Having a baby alters new mothers’ brain activity, researchers have found, and a new study adds the first evidence of such changes in the brains of gay men raising children they adopted or had through surrogacy, the Bangor Daily News, Time, Reuters and several other news outlets report.
The men’s pattern of brain activity resembles that of both new mothers and new fathers in the study, the article said. The research, reported on Monday, could feed into the debate over whether gay men should be allowed to adopt children. Many U.S. adoption agencies will not work with same-sex couples, and some states prohibit them from adopting.
The current study, published in Proceedings of the National Academy of Sciences, was conducted in Israel, and builds on work by neuropsychologist Ruth Feldman of Bar-Ilan University and others, who showed that the brains of new mothers become hyper-reactive to their child’s cries and other emotional cues, the Daily News reports. It was not clear if that pattern is a result of the hormonal and other changes that accompany pregnancy or a response to the experience of motherhood.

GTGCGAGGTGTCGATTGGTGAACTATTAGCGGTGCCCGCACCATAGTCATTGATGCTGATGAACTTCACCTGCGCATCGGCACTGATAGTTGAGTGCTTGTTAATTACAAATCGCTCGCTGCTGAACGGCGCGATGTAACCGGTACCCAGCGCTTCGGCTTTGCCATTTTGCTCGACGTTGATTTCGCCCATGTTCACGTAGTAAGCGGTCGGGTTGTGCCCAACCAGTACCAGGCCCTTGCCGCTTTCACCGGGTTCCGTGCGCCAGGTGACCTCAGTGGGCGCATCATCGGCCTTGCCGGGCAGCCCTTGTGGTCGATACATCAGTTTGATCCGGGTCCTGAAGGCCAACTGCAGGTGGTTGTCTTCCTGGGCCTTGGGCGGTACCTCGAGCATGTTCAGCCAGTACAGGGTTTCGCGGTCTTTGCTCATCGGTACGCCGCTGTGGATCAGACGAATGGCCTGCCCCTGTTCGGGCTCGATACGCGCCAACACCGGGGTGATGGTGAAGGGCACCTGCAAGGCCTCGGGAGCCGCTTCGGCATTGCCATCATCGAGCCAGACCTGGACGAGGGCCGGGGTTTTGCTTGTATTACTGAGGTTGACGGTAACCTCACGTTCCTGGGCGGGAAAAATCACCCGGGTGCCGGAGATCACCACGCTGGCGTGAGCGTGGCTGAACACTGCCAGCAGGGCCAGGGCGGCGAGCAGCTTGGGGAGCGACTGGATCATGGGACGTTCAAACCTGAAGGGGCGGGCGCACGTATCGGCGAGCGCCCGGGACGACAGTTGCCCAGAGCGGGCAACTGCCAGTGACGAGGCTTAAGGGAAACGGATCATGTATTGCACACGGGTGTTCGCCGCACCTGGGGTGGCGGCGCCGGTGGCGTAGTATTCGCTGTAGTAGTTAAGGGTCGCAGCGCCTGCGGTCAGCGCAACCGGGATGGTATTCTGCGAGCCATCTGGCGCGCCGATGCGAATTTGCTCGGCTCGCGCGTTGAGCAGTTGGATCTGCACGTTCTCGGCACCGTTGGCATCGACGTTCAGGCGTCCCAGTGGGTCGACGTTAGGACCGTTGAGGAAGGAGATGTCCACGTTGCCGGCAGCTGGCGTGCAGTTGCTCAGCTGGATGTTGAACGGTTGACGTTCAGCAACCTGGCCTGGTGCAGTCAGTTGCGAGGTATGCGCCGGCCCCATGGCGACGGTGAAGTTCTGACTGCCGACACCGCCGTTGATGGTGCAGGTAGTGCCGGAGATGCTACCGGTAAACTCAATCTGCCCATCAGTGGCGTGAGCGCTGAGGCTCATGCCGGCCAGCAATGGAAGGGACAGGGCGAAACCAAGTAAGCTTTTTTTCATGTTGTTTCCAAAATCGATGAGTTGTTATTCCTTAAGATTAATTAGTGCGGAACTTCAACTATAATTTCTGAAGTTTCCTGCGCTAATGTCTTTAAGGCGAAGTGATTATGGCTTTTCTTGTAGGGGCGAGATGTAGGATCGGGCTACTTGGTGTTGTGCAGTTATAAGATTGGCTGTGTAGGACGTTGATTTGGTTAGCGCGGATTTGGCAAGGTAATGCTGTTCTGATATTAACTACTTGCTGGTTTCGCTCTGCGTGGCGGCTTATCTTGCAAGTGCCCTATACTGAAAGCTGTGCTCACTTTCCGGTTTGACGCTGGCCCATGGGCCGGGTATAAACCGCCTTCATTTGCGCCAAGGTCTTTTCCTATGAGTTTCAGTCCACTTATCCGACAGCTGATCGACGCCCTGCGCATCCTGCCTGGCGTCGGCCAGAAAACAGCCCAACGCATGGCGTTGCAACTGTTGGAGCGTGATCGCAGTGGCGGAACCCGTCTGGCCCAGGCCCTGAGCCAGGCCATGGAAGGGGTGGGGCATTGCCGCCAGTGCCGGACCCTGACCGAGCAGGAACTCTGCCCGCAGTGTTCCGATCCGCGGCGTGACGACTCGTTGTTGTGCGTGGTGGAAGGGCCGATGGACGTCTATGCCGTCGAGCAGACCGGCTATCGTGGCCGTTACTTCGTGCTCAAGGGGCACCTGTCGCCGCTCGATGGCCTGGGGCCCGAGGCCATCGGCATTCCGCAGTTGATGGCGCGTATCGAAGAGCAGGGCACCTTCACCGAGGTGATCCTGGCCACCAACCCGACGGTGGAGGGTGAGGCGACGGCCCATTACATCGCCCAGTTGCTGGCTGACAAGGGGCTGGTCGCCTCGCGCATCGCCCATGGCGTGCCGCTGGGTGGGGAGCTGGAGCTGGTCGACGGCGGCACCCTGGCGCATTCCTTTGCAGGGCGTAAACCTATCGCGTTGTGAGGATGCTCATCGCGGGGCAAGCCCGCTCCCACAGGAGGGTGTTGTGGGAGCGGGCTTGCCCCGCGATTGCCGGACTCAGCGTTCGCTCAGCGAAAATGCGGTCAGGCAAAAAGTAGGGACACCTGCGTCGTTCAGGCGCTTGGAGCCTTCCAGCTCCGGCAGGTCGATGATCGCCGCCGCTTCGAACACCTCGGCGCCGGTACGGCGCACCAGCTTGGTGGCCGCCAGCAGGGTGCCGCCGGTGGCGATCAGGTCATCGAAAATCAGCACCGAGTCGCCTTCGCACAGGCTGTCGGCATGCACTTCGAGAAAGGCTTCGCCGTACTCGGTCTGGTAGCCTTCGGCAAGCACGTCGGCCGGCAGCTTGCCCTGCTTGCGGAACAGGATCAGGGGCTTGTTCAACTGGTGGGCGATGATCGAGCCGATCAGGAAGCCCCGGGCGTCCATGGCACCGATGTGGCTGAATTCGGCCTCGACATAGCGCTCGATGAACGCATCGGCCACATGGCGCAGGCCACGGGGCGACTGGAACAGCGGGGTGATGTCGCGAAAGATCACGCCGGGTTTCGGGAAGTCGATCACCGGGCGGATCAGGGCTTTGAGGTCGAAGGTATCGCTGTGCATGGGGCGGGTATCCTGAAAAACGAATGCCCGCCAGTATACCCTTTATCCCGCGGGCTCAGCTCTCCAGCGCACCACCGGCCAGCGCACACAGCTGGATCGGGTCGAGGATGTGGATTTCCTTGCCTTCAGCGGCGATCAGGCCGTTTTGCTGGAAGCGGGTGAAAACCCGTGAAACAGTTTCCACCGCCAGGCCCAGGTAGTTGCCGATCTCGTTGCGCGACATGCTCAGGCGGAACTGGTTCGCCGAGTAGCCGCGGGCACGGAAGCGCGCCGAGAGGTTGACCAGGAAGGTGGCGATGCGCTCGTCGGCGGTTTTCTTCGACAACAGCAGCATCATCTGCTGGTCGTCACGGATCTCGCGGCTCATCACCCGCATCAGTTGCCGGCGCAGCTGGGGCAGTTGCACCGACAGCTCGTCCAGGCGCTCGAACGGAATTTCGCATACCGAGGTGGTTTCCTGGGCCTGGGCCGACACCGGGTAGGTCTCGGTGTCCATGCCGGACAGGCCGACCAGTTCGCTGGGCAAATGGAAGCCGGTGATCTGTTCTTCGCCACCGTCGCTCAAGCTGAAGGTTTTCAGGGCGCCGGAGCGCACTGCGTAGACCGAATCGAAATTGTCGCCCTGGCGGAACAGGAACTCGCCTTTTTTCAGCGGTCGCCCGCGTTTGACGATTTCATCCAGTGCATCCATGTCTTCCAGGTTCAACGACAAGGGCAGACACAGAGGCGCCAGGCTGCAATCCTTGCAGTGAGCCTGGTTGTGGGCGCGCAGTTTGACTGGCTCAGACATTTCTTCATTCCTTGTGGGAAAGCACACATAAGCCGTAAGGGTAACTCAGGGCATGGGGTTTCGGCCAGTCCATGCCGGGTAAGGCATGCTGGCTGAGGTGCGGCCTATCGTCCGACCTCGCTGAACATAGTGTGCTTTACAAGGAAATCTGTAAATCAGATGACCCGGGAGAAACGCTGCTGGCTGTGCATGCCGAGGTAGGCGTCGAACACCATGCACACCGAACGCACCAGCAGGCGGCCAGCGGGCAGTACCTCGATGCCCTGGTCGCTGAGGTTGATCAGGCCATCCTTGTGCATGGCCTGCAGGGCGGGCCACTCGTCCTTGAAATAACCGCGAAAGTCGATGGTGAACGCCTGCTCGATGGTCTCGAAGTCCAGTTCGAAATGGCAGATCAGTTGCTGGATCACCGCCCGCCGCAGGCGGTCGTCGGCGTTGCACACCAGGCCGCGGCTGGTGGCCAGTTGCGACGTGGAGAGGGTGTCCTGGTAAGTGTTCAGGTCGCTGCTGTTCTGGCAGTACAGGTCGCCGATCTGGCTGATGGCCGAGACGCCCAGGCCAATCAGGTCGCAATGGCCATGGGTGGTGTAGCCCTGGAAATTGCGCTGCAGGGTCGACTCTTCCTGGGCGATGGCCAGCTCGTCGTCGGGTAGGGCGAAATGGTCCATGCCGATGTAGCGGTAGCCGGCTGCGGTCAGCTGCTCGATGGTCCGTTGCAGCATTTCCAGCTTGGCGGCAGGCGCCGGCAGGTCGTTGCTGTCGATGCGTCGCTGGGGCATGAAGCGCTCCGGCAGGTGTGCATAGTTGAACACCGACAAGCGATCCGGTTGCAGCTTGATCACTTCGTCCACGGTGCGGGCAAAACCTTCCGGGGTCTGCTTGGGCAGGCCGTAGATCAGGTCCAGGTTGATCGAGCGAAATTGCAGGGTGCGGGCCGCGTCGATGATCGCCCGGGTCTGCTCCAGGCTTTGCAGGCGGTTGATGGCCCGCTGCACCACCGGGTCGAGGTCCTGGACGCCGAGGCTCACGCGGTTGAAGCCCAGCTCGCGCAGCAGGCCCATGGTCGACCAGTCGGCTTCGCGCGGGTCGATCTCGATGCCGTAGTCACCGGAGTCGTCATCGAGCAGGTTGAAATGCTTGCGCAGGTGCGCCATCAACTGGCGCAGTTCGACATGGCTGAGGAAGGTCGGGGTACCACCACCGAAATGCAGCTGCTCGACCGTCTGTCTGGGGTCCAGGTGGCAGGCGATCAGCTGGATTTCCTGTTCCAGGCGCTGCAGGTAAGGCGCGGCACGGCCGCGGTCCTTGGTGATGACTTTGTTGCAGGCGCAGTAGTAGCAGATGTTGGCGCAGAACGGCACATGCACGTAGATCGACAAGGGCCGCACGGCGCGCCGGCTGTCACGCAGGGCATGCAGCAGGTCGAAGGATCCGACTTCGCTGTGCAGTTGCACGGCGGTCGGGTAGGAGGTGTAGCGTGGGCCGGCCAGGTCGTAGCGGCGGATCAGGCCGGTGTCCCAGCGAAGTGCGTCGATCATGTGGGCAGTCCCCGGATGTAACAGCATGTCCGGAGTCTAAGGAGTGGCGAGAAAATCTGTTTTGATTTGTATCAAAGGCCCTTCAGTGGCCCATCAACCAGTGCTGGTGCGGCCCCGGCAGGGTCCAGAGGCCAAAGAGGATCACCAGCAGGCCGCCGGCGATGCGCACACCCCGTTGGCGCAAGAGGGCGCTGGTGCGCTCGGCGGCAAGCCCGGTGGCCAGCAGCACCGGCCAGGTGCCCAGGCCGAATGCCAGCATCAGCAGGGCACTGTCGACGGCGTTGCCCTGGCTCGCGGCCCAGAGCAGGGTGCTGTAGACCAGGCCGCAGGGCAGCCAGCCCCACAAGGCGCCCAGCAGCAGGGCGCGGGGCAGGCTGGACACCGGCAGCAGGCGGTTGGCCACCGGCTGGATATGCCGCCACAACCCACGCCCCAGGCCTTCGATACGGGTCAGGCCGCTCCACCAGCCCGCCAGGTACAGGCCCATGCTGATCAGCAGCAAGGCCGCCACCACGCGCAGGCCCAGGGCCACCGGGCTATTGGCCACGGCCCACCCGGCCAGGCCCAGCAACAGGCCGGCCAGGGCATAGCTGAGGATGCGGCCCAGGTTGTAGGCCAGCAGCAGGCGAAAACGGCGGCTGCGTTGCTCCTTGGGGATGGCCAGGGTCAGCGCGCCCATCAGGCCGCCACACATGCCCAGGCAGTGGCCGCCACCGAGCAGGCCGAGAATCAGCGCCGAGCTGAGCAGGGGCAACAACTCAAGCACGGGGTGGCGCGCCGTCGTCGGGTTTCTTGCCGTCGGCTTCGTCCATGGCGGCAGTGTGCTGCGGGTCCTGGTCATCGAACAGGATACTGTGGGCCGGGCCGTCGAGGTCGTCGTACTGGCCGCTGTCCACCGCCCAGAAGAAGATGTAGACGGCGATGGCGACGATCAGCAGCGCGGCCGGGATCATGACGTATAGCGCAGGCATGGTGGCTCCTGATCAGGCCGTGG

To find out, Feldman and her colleagues videotaped 89 new mothers and fathers interacting with their infants at home. They then measured the parents’ brain activity while watching the videos in an MRI tube, and again (to establish a baseline) while watching videos that their kids did not star in, the Daily News said.
In the 20 mothers in the study, all primary caregivers, watching their babies triggered heightened activity in the brain’s emotion-processing regions, particularly in a structure called the amygdala, which was five times more active than at baseline.
“These are regions that respond unconsciously to signs of an infants’ needs, and that derive deep emotional reward from seeing the baby,” Feldman was quoted as having said in the Bangor Daily News.